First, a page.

Sara is 48, with seven children. She has a midwifery business, a pharmacy, a general store, a enormous chicken operation (around 1000 birds), a rice paddy, a papaya orchard, cattle, and more energy than anyone I've ever known. Amazing.

It was getting dark, so we said our farewells, and drove back down the horrible road, arriving back in Shipyard just as it got dark. The fields filled with lightening bugs, the stars came out. Sara Schmidtt, the apprentice, and I felt very close. We are both 42, both apprentices. She very much wanted me to see her home, meet her husband. So with a kerosene lamp, she have me the tour of her small home. It was very nice. She, like all the women, sew all the clothing on an old fashioned push pedal machine. Her sewing room was filled with fabrics, and a little bed for her small dog to be with her. Her husband Henry was very pleased to meet us, and asked us to stay for dinner. Unfortunately, we had to get back.

At Midwife Maria's, about a dozen grandchildren were waiting for her in the barnyard, all looking wide-eyed at the English (word for anyone not Mennonite). Maria hugged and kissed us, and told me I was welcome to come live and work with her. (she was impressed, too, that I know about horses, and could harness up a buggy--but thought it was hysterical that I've never milked a cow!)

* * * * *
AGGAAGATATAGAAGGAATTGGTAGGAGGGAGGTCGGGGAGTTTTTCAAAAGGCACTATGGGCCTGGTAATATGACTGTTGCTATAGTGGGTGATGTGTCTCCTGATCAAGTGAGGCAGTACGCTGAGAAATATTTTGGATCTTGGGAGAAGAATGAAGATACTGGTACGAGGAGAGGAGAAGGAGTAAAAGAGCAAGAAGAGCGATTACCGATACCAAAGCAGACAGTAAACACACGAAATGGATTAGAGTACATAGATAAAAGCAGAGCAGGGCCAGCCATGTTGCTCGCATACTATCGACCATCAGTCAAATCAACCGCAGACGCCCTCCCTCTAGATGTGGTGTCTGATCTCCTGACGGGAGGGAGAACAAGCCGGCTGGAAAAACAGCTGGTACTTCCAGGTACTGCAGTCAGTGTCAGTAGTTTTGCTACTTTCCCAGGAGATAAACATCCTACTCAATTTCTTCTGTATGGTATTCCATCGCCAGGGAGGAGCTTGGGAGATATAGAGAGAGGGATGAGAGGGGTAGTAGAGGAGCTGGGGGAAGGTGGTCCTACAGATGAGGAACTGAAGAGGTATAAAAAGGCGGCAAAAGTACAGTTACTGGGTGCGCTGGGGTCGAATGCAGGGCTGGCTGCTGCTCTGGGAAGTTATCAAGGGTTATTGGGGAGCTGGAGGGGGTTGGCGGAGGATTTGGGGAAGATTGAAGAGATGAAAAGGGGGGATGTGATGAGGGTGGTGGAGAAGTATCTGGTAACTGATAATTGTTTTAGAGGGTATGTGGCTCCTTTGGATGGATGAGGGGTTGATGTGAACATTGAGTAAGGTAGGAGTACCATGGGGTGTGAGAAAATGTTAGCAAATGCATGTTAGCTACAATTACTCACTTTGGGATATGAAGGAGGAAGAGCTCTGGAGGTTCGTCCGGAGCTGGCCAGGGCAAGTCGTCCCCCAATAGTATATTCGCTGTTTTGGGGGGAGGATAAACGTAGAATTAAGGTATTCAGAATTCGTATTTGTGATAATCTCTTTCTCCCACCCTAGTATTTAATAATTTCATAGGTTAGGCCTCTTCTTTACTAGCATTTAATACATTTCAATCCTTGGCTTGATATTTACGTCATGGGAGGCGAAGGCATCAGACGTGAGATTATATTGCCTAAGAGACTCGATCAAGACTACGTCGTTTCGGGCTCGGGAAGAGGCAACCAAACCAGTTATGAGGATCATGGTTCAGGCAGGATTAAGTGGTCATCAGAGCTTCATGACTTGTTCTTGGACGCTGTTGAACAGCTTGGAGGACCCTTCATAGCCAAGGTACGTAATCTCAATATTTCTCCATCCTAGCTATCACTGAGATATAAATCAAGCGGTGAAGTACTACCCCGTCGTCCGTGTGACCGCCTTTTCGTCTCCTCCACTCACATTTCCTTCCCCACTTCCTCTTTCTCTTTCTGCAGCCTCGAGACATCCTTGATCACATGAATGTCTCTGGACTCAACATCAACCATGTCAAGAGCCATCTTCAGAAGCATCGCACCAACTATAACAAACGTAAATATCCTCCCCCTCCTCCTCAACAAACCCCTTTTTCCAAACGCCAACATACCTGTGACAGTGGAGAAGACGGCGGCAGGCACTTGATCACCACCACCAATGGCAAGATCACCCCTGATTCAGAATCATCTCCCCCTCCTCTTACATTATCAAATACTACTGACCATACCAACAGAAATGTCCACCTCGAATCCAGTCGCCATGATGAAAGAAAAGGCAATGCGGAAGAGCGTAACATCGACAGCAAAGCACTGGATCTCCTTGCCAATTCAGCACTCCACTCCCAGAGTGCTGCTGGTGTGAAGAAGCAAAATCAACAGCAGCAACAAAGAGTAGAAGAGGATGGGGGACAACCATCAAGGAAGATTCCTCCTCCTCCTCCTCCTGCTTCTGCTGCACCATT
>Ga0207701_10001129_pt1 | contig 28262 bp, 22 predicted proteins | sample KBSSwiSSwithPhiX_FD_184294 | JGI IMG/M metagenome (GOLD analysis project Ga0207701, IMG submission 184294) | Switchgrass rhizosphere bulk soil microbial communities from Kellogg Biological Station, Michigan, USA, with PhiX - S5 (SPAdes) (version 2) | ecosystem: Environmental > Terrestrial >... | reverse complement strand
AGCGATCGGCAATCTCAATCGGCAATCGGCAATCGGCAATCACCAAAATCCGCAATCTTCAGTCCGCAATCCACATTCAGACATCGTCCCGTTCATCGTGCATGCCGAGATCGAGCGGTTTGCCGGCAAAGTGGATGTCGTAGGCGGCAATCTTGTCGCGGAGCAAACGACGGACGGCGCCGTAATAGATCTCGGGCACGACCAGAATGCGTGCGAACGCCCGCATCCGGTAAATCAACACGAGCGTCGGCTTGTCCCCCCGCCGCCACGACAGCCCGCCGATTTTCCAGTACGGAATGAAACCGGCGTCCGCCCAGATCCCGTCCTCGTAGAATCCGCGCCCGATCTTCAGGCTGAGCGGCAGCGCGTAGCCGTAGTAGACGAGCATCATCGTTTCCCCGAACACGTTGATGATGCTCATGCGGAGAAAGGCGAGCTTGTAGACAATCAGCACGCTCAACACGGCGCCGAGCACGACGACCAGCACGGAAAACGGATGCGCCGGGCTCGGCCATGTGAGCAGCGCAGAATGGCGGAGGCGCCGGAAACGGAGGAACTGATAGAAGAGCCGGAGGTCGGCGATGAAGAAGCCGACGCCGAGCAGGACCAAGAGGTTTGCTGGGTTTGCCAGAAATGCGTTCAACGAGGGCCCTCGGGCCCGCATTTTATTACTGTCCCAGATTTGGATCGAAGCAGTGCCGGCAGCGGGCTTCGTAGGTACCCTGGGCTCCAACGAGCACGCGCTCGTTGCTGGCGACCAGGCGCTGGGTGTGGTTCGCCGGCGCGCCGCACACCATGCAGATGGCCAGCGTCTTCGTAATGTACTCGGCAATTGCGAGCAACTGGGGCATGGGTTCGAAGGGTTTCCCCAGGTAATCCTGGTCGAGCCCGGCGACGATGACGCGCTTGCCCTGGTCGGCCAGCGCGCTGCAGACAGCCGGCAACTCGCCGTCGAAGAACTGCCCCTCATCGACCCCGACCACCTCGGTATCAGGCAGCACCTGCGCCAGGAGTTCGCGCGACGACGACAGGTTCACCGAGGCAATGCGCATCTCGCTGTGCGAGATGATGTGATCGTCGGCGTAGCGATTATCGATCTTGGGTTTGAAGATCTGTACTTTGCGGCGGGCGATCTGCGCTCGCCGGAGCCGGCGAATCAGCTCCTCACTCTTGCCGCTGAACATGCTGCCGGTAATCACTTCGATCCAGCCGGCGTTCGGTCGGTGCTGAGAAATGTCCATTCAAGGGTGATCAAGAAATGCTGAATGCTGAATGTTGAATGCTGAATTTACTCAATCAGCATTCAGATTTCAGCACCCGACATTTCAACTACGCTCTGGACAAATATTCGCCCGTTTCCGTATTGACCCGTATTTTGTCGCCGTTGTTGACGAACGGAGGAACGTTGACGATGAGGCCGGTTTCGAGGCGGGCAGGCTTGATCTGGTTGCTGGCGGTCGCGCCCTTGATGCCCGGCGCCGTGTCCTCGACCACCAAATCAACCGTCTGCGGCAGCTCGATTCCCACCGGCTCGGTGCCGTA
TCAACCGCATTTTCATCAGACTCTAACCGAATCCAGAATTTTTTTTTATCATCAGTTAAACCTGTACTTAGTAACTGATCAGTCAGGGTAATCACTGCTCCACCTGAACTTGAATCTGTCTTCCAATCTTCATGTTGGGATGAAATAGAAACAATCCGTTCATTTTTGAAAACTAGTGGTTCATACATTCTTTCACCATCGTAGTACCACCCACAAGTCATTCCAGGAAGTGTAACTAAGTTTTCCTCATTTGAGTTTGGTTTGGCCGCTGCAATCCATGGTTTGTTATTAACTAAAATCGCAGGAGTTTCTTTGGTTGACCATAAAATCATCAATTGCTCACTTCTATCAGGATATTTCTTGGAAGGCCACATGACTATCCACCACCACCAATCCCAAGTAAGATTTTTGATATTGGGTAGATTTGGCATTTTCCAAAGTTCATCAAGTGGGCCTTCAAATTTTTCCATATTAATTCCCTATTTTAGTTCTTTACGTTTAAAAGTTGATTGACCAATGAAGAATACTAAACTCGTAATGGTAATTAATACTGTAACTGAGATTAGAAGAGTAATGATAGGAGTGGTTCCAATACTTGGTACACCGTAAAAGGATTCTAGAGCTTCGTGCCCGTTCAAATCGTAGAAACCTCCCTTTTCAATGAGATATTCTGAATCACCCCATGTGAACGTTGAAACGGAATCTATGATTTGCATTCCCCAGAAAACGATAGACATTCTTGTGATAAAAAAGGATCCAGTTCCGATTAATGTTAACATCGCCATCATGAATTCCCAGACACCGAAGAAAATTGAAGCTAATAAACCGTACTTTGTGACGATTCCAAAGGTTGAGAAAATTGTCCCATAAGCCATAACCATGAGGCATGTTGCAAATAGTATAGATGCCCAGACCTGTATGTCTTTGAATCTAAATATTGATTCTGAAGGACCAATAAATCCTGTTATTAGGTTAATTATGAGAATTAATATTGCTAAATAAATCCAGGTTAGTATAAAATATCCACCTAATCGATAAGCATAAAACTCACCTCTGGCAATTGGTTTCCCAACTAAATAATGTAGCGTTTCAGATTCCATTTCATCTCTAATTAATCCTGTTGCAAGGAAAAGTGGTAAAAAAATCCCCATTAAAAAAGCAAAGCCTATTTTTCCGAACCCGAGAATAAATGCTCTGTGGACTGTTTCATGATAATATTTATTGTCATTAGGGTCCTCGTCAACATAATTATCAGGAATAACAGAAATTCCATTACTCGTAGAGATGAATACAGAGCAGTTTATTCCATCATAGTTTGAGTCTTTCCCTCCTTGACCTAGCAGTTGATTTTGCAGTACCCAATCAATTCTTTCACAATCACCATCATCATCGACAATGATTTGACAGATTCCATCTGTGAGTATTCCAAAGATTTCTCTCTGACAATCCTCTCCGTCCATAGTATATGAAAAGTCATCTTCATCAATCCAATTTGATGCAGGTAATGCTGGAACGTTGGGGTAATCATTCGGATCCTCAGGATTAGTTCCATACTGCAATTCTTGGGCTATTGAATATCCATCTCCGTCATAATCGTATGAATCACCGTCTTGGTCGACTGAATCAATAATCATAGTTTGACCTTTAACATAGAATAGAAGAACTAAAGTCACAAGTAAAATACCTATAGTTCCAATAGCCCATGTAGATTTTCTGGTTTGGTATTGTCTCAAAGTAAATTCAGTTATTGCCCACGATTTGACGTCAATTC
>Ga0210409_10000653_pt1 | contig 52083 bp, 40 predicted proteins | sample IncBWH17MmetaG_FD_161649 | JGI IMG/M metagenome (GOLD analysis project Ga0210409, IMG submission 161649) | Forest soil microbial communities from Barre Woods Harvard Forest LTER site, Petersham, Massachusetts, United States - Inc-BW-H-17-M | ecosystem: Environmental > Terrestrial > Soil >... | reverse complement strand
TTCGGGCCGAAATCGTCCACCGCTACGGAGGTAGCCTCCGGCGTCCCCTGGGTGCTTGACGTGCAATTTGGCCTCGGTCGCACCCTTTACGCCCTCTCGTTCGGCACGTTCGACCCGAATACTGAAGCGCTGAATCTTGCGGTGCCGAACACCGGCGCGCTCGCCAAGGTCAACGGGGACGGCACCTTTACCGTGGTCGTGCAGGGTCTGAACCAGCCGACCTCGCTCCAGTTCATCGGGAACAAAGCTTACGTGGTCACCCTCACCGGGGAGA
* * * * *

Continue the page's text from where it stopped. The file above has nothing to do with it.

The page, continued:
I so wanted to stay. It very much felt like home to me. I can't really describe it. A simple life, hard work, but joyful and focused on serving women, babies, and doing the timeless work of a midwife. I get tears in my eyes thinking of it.

Back at the hospital last nite, I spent all nite labor-sitting a very difficult labor for a gravida six with a severly pendulous uterus. She delivered an hour after I left this morning. I would not be allowed to deliver her during the day--she's out of my scope as a gravida six, and with administration and doctors around in the morning, the nurses would be unable to let me catch. Meanwhile another lady came in, saying she'd had pains for about an hour, laid down and splatted out a baby with no one even in the room--I'd gone to get my blood pressure cuff and by the time I walked back in the room, it was over!! A frustrating evening to say the least.

So a few hours tonite for me, and then I'm going to spend the day tomorrow in the prenatal clinic doing intakes and initial exams with newly pregnant moms.

I'm kinda giving up on the catches--it's just not working out that way for me. So I'm focusing on other things. If I get one or two more, I'll be grateful. If not, so be it. I promised myself I would be open to whatever came my way on this trip, and that's what I'm holding up.

Sunday, October 15, 2006

Sunday, October 15, 2006